Geopolitics

Coronavirus And Us: Why We Ignore Other Infectious Diseases

The level of media attention given to the coronavirus compared to other maladies says a lot about the economic and political power of the countries affected.

The city of Sorocaba, Brazil, decreed a dengue epidemic on Jan. 31
The city of Sorocaba, Brazil, decreed a dengue epidemic on Jan. 31
Farid Kahhat

-Analysis-

LIMA — The World Health Organization (WHO) has played a vital role in coordinating international actions against a range of infectious diseases such as the spread of the H1N1 or swine-fever virus a decade ago.

The task of responding to a transnational threat in a world governed by nation-states, while not being a state, has required WHO to weave together an institutional network and series of governmental processes that are followed by most sovereign states to provide a generally effective authority for confronting an international health threat.

Of course, when we talk about exercising government functions, we inevitably are also talking about politics. And as we know, political decisions tend to run on the negotiating power of the actors involved.

Let us consider the following for example. While there is ample media coverage of the spreading coronavirus in our region, the following development received far less coverage: In 2019, the Western Hemisphere saw more than 3 million cases of dengue fever, the largest number to date and well above the previous high of 2.4 million registered cases in 2015, according to the Pan American Health Organization (PAHO), which acts as WHO's regional office.

It's also worth noting that in 2015, some 1,400 people died of the illness in this hemisphere. In 2019, in spite of the increase in registered cases, the intense work done by countries to restrict the disease's lethal impact ensured a much lower death rate, 0.05% of all cases.

In 2017, Peruvian hospitals faced dengue cases — Photo: El Comercio/GDA via ZUMA Wire

We should highlight three points from this. First, according to this last estimate, more than 1,500 people died of dengue fever in 2019 on the American continent, while there were just 23 cases of coronavirus infection on the continent up to Feb. 18, 2020. None of these were in Latin America and the Caribbean and none had led to a patient's death.

Diseases spread through food cause 420,000 deaths a year, mostly in poorer countries.

Thus the level of media coverage is completely out of proportion to the relative gravity of this public health problem, at least so far. It's also worth noting that, in the case of dengue, collaboration of regional states had duly kept down dengue's mortality rate. The achievement then was due to collaboration between states, not the cooperation of international agencies (public, private, national and international), which had acted successfully against the spread of H1N1.

The third (and paradoxical) issue is that while WHO is tasked with coordinating international efforts on healthcare, it plays a relatively minor role against infectious diseases that mostly affect poorer populations in countries that are not world powers. This is even more the case with diseases spread through food, which WHO reports cause 420,000 deaths a year worldwide, and are concentrated in poorer African and Asian countries that have very little influence in the international system. The World Health Organization must work to truly live up to its name.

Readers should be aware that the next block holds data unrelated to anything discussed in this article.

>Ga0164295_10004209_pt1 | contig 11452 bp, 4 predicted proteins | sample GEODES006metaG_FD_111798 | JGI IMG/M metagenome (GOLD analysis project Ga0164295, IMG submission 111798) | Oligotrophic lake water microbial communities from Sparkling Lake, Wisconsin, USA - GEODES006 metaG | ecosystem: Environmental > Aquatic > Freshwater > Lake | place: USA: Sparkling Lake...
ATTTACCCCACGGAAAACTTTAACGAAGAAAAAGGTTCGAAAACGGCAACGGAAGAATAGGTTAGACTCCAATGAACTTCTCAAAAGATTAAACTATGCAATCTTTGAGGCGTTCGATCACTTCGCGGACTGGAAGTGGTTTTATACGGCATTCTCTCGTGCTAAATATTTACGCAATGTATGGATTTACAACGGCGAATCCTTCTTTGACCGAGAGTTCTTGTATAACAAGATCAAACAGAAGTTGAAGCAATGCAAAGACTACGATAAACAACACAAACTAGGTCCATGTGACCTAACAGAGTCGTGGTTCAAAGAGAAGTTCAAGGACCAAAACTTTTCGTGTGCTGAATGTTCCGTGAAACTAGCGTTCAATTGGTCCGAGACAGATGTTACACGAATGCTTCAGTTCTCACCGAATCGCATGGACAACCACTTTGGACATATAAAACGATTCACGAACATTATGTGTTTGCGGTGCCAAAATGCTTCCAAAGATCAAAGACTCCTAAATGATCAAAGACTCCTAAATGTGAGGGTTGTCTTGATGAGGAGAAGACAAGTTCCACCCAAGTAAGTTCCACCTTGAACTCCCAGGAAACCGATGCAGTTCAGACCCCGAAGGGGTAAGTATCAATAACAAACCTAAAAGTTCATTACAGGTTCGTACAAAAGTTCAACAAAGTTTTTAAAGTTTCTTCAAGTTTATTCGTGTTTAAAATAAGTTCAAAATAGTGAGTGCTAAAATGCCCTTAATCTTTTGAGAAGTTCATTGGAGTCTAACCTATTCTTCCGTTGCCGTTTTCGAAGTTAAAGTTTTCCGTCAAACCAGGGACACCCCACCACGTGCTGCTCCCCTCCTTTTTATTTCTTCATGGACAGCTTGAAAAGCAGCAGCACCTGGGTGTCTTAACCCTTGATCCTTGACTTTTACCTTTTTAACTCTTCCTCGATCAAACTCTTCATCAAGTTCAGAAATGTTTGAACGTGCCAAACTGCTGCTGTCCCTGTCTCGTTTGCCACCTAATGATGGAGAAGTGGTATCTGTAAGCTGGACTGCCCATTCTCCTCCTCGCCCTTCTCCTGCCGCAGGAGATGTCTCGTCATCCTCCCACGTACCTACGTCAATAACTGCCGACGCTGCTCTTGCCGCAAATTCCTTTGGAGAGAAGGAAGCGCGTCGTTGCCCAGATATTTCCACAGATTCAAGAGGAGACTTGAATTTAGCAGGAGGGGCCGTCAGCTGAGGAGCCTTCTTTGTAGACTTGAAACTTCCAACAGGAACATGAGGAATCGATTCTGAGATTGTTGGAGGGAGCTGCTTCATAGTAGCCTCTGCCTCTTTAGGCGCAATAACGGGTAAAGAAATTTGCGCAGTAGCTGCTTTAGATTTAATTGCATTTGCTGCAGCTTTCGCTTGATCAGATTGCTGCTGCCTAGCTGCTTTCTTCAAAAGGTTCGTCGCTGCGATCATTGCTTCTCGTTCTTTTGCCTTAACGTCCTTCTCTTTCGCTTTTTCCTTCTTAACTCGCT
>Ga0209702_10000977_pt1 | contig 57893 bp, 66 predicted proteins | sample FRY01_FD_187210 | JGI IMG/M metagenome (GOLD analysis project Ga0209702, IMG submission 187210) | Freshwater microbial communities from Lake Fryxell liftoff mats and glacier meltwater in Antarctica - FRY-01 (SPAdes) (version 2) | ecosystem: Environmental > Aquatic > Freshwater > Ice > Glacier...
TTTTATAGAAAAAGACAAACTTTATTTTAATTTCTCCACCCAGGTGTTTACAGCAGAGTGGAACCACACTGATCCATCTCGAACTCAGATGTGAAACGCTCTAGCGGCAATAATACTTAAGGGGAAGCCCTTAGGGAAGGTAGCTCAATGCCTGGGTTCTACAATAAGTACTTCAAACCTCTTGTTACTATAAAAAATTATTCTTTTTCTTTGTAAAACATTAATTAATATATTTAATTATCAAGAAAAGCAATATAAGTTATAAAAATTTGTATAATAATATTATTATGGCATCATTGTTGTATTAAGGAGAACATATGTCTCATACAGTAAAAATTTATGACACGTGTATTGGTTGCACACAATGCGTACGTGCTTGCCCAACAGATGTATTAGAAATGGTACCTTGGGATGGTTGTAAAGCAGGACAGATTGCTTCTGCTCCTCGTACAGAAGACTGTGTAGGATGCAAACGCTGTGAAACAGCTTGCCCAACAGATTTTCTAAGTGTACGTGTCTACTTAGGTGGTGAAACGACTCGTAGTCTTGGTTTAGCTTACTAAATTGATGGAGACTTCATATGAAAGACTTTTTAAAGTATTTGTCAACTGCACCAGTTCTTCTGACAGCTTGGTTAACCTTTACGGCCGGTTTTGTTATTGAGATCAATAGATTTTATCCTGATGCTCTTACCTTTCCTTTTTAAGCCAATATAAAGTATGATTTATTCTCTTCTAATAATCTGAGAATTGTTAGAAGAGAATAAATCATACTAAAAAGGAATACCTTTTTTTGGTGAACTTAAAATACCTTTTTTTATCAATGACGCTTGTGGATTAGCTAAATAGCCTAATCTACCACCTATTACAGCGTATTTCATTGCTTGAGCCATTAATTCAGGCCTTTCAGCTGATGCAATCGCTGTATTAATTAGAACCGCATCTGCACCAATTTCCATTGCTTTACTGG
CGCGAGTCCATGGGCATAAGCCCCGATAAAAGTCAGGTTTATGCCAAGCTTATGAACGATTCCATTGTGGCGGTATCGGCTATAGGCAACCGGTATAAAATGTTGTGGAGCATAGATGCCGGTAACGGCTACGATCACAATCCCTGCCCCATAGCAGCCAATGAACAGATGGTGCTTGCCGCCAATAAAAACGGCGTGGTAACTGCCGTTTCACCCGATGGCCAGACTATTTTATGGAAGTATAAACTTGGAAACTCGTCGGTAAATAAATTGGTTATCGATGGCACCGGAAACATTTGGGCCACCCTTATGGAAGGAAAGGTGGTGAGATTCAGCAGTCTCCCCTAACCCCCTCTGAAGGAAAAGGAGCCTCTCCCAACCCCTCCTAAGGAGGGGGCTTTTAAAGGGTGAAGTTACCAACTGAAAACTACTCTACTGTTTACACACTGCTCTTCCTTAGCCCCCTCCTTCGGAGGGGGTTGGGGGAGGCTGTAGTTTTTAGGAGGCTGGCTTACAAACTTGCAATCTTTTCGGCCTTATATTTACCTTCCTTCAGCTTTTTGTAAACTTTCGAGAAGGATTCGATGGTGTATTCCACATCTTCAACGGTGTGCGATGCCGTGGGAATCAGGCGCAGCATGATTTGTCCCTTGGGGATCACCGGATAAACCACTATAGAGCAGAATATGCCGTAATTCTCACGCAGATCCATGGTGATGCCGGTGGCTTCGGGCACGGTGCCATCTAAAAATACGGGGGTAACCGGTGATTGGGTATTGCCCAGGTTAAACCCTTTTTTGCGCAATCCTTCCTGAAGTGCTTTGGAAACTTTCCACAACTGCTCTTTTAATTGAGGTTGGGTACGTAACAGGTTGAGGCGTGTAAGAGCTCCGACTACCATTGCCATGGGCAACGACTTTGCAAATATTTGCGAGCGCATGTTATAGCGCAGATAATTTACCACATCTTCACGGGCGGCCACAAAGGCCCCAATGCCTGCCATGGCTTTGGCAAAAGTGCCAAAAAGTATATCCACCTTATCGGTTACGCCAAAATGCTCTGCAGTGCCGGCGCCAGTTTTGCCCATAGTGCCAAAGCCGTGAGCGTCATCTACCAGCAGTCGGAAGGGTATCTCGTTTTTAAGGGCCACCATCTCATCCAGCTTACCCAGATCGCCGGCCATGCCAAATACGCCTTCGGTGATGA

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Society

A Mother In Spain Denied Child Custody Because She Lives In Rural Area

A court in Spain usurps custody of the one-year-old boy living with his mother in the "deep" part of the Galicia region, forced to instead live with his father in the southern city of Marbella, which the judge says is "cosmopolitan" with good schools and medical care. Women's rights groups have taken up the mother's case.

A child in Galician countryside

Laure Gautherin

A Spanish court has ordered the withdrawal of a mother's custody of her one-year-old boy because she is living in the countryside in northwestern Spain, where the judge says the child won't have "opportunities for the proper development of his personality."

The case, reported Monday in La Voz de Galicia, has sparked outrage from a women's rights association but has also set off reactions from politicians of different stripes across the province of Galicia, defending the values of rural life.


Judge María Belén Ureña Carazo, of the family court of Marbella, a city on the southern coast of 141,000 people, has ordered the toddler to stay with father who lives in the city rather than with his mother because she was living in "deep Galicia" where the child would lack opportunities to "grow up in a happy environment."

Front page of La Voz de Galicia - October 25, 2021

Front page of La Voz de Galicia - Monday 25 October, 2021

La Voz de Galicia

Better in a "cosmopolitan" city?


The judge said Marbella, where the father lives, was a "cosmopolitan city" with "a good hospital" as well as "all kinds of schools" and thus provided a better environment for the child to thrive.

The mother has submitted a formal complaint to the General Council of the Judiciary that the family court magistrate had acted with "absolute contempt," her lawyer told La Voz de Galicia.

The mother quickly accumulated support from local politicians and civic organizations. The Clara Campoamor association described the judge's arguments as offensive, intolerable and typical of "an ignorant person who has not traveled much."

The Xunta de Galicia, the regional government, has addressed the case, saying that any place in Galicia meets the conditions to educate a minor. The Socialist party politician Pablo Arangüena tweeted that "it would not hurt part of the judiciary to spend a summer in Galicia."

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